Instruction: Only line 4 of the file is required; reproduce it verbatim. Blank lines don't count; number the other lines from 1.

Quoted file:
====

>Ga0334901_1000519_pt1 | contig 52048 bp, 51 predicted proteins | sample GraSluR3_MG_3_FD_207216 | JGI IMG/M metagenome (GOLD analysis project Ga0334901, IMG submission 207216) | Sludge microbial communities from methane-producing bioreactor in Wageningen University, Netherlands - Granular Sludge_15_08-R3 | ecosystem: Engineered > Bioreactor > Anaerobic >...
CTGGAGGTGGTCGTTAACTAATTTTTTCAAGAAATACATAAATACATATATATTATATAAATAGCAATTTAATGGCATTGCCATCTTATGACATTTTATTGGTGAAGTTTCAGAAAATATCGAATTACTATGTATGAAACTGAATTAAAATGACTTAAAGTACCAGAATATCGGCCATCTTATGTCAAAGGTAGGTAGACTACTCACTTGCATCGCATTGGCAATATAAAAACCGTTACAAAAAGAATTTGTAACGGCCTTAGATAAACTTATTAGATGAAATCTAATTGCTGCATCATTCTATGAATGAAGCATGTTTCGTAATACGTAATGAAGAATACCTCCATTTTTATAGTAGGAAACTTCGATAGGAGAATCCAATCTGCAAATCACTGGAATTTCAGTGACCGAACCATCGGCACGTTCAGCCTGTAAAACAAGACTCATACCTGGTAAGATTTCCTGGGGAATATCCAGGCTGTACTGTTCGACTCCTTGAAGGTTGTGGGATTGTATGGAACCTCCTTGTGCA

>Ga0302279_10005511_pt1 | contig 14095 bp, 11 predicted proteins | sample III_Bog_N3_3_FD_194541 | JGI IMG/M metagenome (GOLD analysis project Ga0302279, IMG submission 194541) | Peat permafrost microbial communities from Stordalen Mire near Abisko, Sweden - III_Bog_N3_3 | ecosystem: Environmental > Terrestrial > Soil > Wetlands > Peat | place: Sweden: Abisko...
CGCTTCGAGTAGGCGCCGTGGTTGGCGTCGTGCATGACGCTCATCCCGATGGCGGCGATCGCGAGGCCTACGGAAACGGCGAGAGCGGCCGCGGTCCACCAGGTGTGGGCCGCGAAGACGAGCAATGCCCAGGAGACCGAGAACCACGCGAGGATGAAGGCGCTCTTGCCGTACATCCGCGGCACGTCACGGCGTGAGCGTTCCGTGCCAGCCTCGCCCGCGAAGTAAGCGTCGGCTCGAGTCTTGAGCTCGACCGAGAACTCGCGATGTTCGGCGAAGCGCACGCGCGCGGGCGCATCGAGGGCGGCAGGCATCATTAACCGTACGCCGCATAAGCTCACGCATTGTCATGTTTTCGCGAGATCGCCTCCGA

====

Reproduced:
CGCTTCGAGTAGGCGCCGTGGTTGGCGTCGTGCATGACGCTCATCCCGATGGCGGCGATCGCGAGGCCTACGGAAACGGCGAGAGCGGCCGCGGTCCACCAGGTGTGGGCCGCGAAGACGAGCAATGCCCAGGAGACCGAGAACCACGCGAGGATGAAGGCGCTCTTGCCGTACATCCGCGGCACGTCACGGCGTGAGCGTTCCGTGCCAGCCTCGCCCGCGAAGTAAGCGTCGGCTCGAGTCTTGAGCTCGACCGAGAACTCGCGATGTTCGGCGAAGCGCACGCGCGCGGGCGCATCGAGGGCGGCAGGCATCATTAACCGTACGCCGCATAAGCTCACGCATTGTCATGTTTTCGCGAGATCGCCTCCGA